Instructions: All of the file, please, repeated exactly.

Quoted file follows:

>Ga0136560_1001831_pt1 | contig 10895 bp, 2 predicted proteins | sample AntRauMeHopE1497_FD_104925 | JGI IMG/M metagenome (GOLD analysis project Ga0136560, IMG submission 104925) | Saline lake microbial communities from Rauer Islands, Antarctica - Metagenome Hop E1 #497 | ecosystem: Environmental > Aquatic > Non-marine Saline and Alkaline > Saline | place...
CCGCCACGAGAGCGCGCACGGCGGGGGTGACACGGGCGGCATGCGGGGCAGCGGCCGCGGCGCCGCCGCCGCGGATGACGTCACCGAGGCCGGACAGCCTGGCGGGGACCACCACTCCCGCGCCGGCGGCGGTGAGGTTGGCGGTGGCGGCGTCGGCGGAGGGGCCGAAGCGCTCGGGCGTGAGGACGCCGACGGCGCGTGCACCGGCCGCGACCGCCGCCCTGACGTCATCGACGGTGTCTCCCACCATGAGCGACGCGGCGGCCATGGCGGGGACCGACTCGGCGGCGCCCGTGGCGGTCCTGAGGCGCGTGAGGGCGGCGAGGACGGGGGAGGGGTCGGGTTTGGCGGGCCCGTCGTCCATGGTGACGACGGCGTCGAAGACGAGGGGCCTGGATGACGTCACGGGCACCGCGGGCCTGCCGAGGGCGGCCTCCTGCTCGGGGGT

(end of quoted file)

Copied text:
>Ga0136560_1001831_pt1 | contig 10895 bp, 2 predicted proteins | sample AntRauMeHopE1497_FD_104925 | JGI IMG/M metagenome (GOLD analysis project Ga0136560, IMG submission 104925) | Saline lake microbial communities from Rauer Islands, Antarctica - Metagenome Hop E1 #497 | ecosystem: Environmental > Aquatic > Non-marine Saline and Alkaline > Saline | place...
CCGCCACGAGAGCGCGCACGGCGGGGGTGACACGGGCGGCATGCGGGGCAGCGGCCGCGGCGCCGCCGCCGCGGATGACGTCACCGAGGCCGGACAGCCTGGCGGGGACCACCACTCCCGCGCCGGCGGCGGTGAGGTTGGCGGTGGCGGCGTCGGCGGAGGGGCCGAAGCGCTCGGGCGTGAGGACGCCGACGGCGCGTGCACCGGCCGCGACCGCCGCCCTGACGTCATCGACGGTGTCTCCCACCATGAGCGACGCGGCGGCCATGGCGGGGACCGACTCGGCGGCGCCCGTGGCGGTCCTGAGGCGCGTGAGGGCGGCGAGGACGGGGGAGGGGTCGGGTTTGGCGGGCCCGTCGTCCATGGTGACGACGGCGTCGAAGACGAGGGGCCTGGATGACGTCACGGGCACCGCGGGCCTGCCGAGGGCGGCCTCCTGCTCGGGGGT